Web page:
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How To Improve Your Home with LED Lighting

By Loyd Case

Compact fluorescent lighting is now a transitional technology. Fluorescents will always have a place, but CF-style lighting is starting to fade away, gradually being replaced by LED-based products. Let's examine the proper way to make a transition into LED interior lighting.

LED lighting for homes is the best method for interior home lighting today. While LED lights are not inexpensive, the long lifetimes and low power use mitigate the initial high cost. Still, navigating the myriad choices of LED lighting, on top of the choices that exist today for interior lighting, can confuse and intimidate.

I’m not talking about just replacing existing Edison-style, incandescent bulbs with LED equivalents. If all you’re looking for is a replacement for ordinary light bulbs, we already have you covered. Instead, we’ll cut a broader swath, looking at LED interior lighting in a more general way. During our extensive kitchen remodeling project, I spoke with several contractors and lighting sales people about the current state of LED lighting. Both the underlying technology and interior lighting products have evolved rapidly in the past few years. That rapid evolution, however, has also generated huge confusion.

One thing is clear: compact fluorescent lighting is now a transitional technology. Fluorescents will always have a place, but CF-style lighting is starting to fade away, gradually being replaced by LED-based products.

Before we talk about lighting in particular, let’s talk about a related topic, a critically important one for many homeowners: color.

The Problem of Color

Anyone shopping for a PC monitor, particular for photo or video editing, understands the importance of color temperature and color gamut. But most of us often forget that these measurements are also important when shopping for lighting. Unlike monitors, the standard often used is Color Rendering Index, or CRI, which indicates how a particular light source will reproduce the colors of objects in the environment faithfully.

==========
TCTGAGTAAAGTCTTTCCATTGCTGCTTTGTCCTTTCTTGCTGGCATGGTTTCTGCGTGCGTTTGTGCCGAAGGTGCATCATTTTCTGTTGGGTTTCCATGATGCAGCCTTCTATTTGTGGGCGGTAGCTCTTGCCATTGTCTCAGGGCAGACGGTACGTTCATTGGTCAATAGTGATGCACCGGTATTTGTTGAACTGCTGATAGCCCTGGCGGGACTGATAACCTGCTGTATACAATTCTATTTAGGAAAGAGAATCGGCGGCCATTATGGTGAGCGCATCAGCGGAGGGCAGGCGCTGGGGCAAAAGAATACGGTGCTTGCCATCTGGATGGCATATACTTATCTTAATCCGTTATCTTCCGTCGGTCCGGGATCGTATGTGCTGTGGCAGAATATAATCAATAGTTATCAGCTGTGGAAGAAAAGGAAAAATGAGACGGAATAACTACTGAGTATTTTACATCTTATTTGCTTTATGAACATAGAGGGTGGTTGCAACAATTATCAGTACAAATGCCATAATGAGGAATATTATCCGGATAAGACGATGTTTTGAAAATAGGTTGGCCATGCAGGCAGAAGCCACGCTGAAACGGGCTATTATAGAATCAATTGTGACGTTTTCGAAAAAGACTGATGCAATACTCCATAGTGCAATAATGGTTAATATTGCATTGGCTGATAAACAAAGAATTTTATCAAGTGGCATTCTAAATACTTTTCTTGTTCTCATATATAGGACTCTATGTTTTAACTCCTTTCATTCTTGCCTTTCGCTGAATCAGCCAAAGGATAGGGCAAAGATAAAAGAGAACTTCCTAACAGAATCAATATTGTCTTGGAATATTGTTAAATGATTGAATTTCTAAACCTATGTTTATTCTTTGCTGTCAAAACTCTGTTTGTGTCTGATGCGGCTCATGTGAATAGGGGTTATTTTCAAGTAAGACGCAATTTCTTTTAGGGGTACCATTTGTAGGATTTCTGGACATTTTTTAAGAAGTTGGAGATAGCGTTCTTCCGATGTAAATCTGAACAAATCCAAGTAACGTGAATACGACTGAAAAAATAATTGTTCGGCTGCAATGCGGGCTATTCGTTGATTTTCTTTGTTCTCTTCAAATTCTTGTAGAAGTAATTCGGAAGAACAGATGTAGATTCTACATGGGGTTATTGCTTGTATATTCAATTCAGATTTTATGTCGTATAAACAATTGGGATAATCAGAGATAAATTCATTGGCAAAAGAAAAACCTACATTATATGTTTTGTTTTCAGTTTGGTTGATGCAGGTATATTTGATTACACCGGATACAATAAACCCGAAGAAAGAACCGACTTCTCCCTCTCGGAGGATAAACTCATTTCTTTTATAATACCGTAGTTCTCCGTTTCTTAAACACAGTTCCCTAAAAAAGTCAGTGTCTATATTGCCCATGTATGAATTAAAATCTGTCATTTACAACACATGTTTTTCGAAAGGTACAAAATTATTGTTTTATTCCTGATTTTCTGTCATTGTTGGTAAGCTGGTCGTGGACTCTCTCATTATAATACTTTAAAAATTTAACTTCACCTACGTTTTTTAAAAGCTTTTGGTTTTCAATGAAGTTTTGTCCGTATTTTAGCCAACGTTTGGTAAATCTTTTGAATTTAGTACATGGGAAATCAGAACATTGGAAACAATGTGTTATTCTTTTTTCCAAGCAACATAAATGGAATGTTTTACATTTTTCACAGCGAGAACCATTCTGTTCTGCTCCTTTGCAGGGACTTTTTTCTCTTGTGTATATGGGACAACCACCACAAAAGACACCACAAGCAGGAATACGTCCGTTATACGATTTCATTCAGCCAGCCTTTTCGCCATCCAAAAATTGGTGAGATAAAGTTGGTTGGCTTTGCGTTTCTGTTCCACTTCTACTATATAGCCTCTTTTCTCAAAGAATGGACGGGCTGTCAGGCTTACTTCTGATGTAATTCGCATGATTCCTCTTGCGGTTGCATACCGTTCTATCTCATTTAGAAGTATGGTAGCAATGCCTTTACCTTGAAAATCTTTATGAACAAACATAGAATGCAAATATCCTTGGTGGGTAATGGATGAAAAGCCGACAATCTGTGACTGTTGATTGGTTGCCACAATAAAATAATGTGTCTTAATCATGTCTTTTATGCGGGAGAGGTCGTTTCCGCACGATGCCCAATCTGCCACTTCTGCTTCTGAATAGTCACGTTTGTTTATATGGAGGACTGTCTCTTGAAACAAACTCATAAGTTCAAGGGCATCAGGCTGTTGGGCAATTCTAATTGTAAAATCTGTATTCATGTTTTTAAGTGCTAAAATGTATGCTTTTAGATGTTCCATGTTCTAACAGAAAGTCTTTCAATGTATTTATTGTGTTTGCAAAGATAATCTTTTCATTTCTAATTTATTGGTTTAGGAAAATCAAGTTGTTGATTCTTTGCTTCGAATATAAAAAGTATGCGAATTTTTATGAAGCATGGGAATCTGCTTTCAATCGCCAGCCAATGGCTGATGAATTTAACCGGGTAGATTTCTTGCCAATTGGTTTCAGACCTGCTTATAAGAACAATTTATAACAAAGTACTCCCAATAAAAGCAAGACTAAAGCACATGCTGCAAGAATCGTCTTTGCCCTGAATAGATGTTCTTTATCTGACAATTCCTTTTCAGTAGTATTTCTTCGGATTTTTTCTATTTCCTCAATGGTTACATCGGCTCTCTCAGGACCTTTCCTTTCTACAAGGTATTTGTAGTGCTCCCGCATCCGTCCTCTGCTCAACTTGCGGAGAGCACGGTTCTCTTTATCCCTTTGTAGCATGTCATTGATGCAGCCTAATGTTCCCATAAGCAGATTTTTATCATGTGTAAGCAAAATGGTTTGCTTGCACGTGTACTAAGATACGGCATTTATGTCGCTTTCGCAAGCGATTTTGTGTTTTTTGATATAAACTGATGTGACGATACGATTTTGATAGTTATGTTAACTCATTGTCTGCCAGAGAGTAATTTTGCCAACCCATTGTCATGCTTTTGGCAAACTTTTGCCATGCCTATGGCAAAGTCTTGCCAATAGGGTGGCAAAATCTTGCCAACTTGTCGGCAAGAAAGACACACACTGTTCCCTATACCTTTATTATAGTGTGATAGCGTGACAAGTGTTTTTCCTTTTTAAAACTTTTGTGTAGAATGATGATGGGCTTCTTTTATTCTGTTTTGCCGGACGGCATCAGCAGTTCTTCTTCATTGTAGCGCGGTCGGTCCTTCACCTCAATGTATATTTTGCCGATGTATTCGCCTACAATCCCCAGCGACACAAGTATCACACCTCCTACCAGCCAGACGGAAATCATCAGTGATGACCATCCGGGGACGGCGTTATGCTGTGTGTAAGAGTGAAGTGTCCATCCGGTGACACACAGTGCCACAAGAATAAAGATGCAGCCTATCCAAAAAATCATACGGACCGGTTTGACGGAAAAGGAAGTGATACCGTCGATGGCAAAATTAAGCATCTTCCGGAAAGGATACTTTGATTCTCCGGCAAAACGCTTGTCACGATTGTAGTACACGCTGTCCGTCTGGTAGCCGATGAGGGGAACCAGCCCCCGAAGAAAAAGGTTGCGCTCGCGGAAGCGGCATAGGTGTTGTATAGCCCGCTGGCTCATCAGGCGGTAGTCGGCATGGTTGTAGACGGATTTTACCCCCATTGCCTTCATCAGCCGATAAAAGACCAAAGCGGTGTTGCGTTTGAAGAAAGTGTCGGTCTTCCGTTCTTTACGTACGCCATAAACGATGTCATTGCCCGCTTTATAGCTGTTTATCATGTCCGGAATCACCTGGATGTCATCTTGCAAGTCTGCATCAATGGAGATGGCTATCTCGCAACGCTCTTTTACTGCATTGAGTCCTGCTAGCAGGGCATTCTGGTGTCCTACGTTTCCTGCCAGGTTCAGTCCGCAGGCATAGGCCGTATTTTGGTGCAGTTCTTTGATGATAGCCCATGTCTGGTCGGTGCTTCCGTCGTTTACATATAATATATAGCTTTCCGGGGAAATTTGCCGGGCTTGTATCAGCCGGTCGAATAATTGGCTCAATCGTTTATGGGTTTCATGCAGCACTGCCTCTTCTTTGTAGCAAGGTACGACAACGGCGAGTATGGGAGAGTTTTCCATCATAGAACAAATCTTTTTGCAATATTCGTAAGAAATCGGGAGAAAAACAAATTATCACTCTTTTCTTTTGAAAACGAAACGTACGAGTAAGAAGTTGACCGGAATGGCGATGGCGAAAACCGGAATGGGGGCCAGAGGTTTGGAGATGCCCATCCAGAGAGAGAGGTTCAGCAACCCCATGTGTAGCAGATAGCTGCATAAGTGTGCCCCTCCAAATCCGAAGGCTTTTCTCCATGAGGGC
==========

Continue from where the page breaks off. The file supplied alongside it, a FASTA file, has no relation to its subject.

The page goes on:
Most of us have experienced the eerie look of sodium lamps, often used in outdoor lighting. Colors of objects within the range of the light often take an unsettling reddish cast. High pressure sodium lights have a CRI of roughly 25 (on a scale of 0-100), which gives you an idea of why objects don’t look right in areas using sodium lights as the primary light source. (The other issue is that the emission spectrum of high pressure sodium lamps is shifted towards red.)

Two different lights can have identical CRI ratings, but objects would look different if the emitted light from the two sources are rated at different color temperatures.

Most consumer interior lights have CRI ratings ranging from 60-100. However, the CRI isn’t the only thing to worry about. The color temperature, which is a way to gauge the emission spectrum of the light, is also important. Two different lights can have identical CRI ratings, but objects would look different if the emitted light from the two sources are rated at different color temperatures.

Color temperature is a measurement of the color output by a light source, usually displayed as degrees Kelvin. The problem is that most people are used to the color temperature of standard incandescent bulbs for interior lighting, which is roughly 2700K. Incandescent bulbs at this color temperature are often labeled “warm white”, although you’ll find a few bulbs labeled “cool white” or “daylight”. Those are often 5000 – 5600K bulbs. “Warm” and “cool” are misnomers in a sense, since the actual color temperatures of “warm white” represent the light created by black bodies at cooler temperatures than the light emanating from black bodies at higher temperatures.